From the World Heritage inscription:
The religious complex represented by the former Lorsch Abbey with its 1,200-year-old gatehouse, which is unique and in excellent condition, comprises a rare architectural document of the Carolingian era with impressively preserved sculpture and painting of that period. It gives architectural evidence of the awakening of the West to the spirit of the early and high Middle Ages under the first king and emperor, Charlemagne.
In the small town of Lorsch, between Worms and Darmstadt, is the renowned Torhalle, one of the rare Carolingian buildings that have retained its original appearance. It is a reminder of the past grandeur of an abbey founded around 760-64. The first Abbot was the Bishop of Metz, Chrodegang (died 766). Sometime before 764 he brought monks from Gorze to live there and in 765 he donated the relics of St Nazarius, which he had acquired in Rome.
In 767, Thurincbert, one of the founder’s brothers, donated new land in sand dunes safe from floods about 500 m from the original site. The monastery was placed under the Emperor’s protection in 772. In 774, with Charlemagne in attendance, the Archbishop of Mainz consecrated the new church, dedicated to Saints Peter, Paul and Nazarius.
The Codex Laureshamensis, a chronicle of the abbey, lists the improvements made by three of the most important abbots, Helmerich, Richbod, and Adelog, between 778 and 837. The monastery’s zenith was probably in 876 when on the death of Louis II the German (876) it became the burial place for the Carolingian kings of Germany. To be a worthy resting place for the remains of his father, Louis III the Young (876-82) had a crypt built, an ecclesia varia, where he was also buried, as were his son Hugo and Cunegonde, wife of Conrad I (the Duke of Franconia elected King of Germany at the death of the last of the German Carolingians, Louis IV the Child).
Sometimes you get lucky when visiting world heritage sites and sometimes you don’t. Lorsch was not one of my better visits.
For starters, Lorsch is one of the smallest world heritage sites I’ve ever visited. The site consists of 2 small structures and the foundation stones of a third. That’s it.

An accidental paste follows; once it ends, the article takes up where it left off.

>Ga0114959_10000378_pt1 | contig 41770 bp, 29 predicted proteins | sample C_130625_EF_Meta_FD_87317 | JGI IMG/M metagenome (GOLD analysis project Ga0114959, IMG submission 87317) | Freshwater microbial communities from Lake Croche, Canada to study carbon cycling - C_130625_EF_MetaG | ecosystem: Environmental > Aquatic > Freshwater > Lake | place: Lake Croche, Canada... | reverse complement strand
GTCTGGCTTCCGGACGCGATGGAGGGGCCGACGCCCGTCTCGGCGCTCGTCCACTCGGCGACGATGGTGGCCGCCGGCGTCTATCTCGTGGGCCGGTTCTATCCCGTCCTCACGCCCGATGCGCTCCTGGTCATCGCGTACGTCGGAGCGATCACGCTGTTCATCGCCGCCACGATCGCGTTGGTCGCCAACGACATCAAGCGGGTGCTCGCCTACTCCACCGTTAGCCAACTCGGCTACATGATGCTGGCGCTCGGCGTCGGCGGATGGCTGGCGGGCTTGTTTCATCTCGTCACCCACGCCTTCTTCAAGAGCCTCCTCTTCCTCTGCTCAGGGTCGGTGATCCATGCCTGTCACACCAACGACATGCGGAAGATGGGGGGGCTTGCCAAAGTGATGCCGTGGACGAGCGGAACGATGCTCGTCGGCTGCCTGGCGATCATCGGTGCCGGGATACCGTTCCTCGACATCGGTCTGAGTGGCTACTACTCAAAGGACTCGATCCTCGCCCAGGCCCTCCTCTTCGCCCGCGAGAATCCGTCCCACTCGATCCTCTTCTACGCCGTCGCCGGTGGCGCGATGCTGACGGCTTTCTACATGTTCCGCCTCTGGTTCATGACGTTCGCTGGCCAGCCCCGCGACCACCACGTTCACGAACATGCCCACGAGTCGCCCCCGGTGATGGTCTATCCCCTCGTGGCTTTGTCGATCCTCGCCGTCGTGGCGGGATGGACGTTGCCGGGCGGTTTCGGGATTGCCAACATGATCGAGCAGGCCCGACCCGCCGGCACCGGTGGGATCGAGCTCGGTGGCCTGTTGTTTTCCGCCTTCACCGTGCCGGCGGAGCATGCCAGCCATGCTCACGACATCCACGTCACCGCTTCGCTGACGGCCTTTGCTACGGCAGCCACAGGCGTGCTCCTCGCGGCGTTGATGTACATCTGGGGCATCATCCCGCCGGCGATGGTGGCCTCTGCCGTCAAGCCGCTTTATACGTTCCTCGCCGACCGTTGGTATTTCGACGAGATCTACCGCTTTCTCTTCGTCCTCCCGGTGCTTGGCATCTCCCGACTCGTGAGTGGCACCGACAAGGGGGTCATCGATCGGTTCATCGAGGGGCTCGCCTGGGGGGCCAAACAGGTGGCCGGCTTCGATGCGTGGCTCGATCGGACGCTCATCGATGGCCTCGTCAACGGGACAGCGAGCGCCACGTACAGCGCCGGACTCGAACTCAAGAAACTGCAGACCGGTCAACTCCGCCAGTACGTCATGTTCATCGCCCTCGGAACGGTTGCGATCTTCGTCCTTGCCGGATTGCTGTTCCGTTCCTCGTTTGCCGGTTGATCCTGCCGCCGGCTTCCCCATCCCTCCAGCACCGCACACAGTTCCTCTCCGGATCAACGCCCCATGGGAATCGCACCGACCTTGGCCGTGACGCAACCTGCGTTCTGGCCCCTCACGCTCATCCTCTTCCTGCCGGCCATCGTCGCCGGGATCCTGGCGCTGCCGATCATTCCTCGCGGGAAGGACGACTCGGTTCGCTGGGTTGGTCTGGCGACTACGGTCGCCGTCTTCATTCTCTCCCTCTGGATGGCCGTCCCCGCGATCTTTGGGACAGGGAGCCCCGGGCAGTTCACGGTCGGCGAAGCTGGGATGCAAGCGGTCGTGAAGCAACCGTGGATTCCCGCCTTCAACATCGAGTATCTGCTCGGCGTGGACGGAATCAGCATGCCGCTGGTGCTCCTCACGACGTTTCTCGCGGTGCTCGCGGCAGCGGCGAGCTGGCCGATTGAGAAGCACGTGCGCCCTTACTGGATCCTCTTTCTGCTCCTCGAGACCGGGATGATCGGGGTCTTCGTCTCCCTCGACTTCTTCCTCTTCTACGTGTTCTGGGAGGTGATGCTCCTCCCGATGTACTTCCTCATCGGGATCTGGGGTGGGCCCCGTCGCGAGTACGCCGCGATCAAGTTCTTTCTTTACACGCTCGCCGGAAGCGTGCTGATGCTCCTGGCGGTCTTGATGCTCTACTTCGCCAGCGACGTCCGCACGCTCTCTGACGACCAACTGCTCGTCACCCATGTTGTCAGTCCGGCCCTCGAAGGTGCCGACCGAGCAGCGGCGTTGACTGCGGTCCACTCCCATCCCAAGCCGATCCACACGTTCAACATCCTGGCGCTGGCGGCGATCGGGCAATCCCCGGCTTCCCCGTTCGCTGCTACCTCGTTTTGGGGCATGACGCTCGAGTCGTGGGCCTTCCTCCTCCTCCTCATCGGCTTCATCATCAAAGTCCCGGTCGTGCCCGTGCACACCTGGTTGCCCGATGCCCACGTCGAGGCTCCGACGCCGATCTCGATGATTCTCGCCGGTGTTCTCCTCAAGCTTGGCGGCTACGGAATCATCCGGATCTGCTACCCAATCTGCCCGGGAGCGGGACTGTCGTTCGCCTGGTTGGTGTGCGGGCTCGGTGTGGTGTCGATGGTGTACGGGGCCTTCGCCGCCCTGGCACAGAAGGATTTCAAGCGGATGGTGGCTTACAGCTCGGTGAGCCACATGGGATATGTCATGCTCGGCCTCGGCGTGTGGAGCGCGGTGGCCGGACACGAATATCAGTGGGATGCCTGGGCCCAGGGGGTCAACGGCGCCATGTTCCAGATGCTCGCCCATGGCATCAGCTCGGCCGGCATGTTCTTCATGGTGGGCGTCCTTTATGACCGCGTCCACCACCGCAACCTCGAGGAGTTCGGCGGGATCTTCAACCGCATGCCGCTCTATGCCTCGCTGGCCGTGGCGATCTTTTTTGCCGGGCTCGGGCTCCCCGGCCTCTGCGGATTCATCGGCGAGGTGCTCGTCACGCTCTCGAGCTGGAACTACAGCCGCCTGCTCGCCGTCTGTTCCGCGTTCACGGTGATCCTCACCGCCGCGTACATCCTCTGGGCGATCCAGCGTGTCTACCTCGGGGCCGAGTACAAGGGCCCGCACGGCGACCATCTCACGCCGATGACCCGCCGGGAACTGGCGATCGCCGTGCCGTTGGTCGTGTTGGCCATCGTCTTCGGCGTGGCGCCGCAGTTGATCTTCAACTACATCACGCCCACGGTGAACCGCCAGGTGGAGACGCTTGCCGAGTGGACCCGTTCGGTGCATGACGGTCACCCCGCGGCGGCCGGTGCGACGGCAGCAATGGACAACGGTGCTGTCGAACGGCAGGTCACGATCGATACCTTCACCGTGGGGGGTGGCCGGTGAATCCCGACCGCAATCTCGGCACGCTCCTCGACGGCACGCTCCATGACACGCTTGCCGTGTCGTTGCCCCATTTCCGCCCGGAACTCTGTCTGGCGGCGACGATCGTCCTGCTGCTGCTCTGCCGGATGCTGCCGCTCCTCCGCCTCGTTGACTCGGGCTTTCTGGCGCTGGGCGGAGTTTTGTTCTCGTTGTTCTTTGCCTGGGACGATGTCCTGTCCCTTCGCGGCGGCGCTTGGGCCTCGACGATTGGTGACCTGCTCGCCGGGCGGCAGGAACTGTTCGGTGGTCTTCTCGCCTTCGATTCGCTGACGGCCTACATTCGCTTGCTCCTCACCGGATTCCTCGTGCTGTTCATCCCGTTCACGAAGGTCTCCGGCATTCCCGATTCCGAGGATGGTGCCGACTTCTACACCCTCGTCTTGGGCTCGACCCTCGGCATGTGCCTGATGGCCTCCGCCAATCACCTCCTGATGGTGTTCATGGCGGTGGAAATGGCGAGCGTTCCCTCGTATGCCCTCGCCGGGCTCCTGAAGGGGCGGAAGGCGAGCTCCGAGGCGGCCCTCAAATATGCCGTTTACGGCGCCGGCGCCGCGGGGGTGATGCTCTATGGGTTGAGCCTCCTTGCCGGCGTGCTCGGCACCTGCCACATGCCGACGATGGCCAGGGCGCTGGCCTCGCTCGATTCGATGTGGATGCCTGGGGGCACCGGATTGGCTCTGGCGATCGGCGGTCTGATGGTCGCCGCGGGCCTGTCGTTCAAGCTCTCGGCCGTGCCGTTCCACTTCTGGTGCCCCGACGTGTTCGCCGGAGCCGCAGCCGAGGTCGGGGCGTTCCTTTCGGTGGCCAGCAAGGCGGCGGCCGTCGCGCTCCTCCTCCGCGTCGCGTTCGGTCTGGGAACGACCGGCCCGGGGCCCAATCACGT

Those two structures were both under serious renovation when I arrived (see photo). I couldn’t enter either building and they were both covered with scaffolding so I couldn’t even take a clean photo. They are also redoing all the landscaping around the buildings.
Finally, I showed up on a Monday, the one day of the week when their museum was closed.
The Abbey of Lorsch is very historic and probably worth a short visit if you are traveling south of Frankfurt. However, it won’t be worth visiting until 2014 when they have completed their work.
I’m going to create a new list of world heritage sites I intend to revisit and Lorsch is going to be at the top of my list.
The Abbey and Altenmünster of Lorsch are a cultural UNESCO World Heritage Site in Lorsch, Germany. It is recognized by UNESCO as one of few and rare surviving monuments from the Charlemagne era. The abbey, which is the primary feature of this UNESCO site, was founded in the year 764. It served as the proprietary church and monastery of the state during that time. Meanwhile, it was also a pilgrimage place since the body of Saint Nazarius was located in the abbey and monastery.
Even though the Abbey and Altenmünster of Lorsch are in a ruined state, it remains as one of the most important monuments depicting pre-Romanesque-Carolingian style buildings in the country. It is also a valuable document that relates to medieval German history.
About Abbey and Altenmunster of Lorsch
The Abbey and Altenmünster of Lorsch were inscribed in 1991 into the list of UNESCO World Heritage Sites in Germany. Prior to being added to the list, it was deferred a couple of times (once in 1989 and another in 1990).
When you visit this site, the monumental entrance known as “Torhall” is what will greet you. It will also provide a glimpse of the architectural landscape during the Carolingian era. It is a reminder of the grandeur of the past by the time when the abbey was initially founded. The height of the monastery was during the year 876 since it became the burial place for the Carolinian kings. In fact, Louis II the German was also buried at this abbey.
The power and grandeur of the Charlemagne era continued until the 11th century. However, the abbey was hit by a fire in 1090. This prompted an expansive reconstruction to be done on the site in the 12th century. Once the city of Lorsch was incorporated into the Electorate of Mainz, it lost a large portion of its privileges. The church was also restored from the fire but it was changed to adapt to the liturgical needs of the parish. Eventually, the grandeur of the Carolingian area deteriorated as politics and war continued to threaten its status.
Despite the fact that the abbey and monastery lost its grandeur, Abbey and Altenmünster of Lorsch is recognized today as a valuable cultural site. It relates mostly to the architectural remains and how it depicts the architectural style of the era. Specifically, it represents the rise, glory and the fall of one of the greatest abbeys in Europe. Aside from the abbey itself, there is also a large portion of the land where the abbey sits on that had been preserved. It is considered an archaeological site that contains relics with over 800 years of history linking to the monastic life in the region.
The fragments from the ancient library together with the monumental remains of the abbey form one of the most powerful and active spiritual centers in Central Europe.
View my complete list of UNESCO World Heritage Sites in Germany.